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A Grown Up Solar Industry Looks to Lower Costs Though Tech

July 14, 2016, 3:00 PM UTC
Photo courtesy of Katie Fehrenbacher/Fortune

With more than a million solar panel systems installed across the U.S., turning sunlight into electricity across major states like California, New York, and North Carolina, the solar industry has officially gone mainstream.

Gone are the days when government subsidies dominated the conversation and solar panels were a luxury for the rich. But now a major challenge, like with so many other maturing industries before it, is for solar companies to continue to squeeze out costs wherever possible—from the cost of making panels to the cost of selling and maintaining them.

At the ninth annual Intersolar conference in San Francisco this week, hundreds of small and large solar players hawked new technologies—from software to factory tools to robot cleaning systems—that could help lower the costs of building, operating, and maintaining solar panel systems.

Over the next 15 years, solar panels are expected to become the cheapest source of power in many countries, according to a recent report from Bloomberg New Energy Finance. Solar panels could cost an average of four cents per kilowatt hour by 2040, which is cheaper than coal and natural gas power in many regions.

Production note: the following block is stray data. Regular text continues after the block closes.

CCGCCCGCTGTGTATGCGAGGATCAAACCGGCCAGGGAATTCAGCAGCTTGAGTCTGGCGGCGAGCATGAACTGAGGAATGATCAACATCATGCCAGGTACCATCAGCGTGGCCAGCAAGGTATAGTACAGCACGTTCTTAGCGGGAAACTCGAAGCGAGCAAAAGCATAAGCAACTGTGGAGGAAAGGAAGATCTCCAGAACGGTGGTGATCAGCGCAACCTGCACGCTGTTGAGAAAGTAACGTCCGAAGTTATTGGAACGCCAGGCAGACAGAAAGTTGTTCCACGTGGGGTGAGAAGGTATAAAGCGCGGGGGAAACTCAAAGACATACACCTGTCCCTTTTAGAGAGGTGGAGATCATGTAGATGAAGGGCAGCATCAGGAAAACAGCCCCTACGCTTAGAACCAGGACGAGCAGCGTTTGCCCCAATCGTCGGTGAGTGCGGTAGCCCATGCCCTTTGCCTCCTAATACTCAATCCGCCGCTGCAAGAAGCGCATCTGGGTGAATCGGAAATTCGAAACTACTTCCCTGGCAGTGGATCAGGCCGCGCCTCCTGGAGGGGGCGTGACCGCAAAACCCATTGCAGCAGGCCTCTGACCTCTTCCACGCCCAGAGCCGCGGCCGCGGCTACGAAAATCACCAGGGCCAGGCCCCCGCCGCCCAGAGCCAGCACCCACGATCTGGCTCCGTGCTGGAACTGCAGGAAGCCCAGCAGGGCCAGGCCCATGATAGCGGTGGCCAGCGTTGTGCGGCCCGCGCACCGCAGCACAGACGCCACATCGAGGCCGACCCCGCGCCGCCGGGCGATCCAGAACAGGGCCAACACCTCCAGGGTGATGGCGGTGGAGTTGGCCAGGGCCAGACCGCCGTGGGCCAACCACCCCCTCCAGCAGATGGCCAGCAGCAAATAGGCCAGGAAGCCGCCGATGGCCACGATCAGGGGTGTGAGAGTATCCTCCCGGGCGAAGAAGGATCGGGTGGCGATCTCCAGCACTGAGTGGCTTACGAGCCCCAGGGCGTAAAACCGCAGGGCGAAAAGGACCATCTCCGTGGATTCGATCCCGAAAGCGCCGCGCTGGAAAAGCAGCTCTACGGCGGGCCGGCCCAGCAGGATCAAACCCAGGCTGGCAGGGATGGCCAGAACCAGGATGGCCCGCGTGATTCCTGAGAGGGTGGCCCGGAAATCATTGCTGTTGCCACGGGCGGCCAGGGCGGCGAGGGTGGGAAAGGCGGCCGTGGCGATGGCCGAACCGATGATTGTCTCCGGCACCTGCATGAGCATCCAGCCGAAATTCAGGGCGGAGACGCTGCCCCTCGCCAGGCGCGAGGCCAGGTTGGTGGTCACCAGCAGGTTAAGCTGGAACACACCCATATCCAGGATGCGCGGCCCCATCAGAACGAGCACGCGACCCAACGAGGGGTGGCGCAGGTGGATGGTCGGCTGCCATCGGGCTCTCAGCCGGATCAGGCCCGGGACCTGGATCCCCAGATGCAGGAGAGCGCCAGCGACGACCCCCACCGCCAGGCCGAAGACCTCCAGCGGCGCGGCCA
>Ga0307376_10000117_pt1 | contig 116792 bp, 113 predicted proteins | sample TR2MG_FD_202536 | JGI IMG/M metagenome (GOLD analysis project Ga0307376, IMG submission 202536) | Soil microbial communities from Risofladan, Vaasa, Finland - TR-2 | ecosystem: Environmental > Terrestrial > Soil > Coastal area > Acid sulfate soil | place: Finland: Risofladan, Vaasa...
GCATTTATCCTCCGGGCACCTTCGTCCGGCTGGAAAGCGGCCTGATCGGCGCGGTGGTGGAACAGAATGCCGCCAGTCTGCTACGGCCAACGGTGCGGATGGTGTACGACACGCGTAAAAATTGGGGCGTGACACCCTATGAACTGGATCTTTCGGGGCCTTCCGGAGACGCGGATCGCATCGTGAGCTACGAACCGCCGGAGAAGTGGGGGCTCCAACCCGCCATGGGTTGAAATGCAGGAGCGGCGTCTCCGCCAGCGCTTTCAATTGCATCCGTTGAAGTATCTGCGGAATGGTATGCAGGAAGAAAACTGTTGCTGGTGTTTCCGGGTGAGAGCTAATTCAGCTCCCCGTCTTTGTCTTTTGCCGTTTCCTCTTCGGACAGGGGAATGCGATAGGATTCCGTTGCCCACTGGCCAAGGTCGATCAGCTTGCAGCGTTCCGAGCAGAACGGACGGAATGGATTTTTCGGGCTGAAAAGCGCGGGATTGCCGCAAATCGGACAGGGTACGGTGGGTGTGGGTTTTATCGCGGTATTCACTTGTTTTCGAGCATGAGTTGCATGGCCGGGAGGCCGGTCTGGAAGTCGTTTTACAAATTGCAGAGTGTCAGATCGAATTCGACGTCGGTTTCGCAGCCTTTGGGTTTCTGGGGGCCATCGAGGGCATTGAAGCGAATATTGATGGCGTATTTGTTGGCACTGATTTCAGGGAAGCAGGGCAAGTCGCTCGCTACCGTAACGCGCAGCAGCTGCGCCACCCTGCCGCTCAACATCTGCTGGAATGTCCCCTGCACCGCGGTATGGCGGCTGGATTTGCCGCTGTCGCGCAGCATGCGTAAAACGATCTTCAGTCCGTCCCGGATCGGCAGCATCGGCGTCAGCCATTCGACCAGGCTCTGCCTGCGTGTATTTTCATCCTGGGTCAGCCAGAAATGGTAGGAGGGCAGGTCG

As the world continues to adopt solar technology, there’s big money to be made off of solar hardware, components, services, and software.

Part of the predicted lowered solar costs could come from new ways to manufacture solar panels. Today most solar companies take large chunks of silicon, called ingots, and use saws and wires to cut the ingots into bricks and much smaller wafers. These silicon wafers make up the building blocks of the solar panel, and collectively account for about 40% of the panel’s cost.

For more on the dropping cost of solar watch our video.

A nine-year-old startup called 1366 Technologies has developed a new way to make these standard silicon wafers, which it says can cut wafer costs in half. The company forms wafers directly from a pool of molten silicon, cools the wafers, and trims them, in a process similar to making sheets of glass.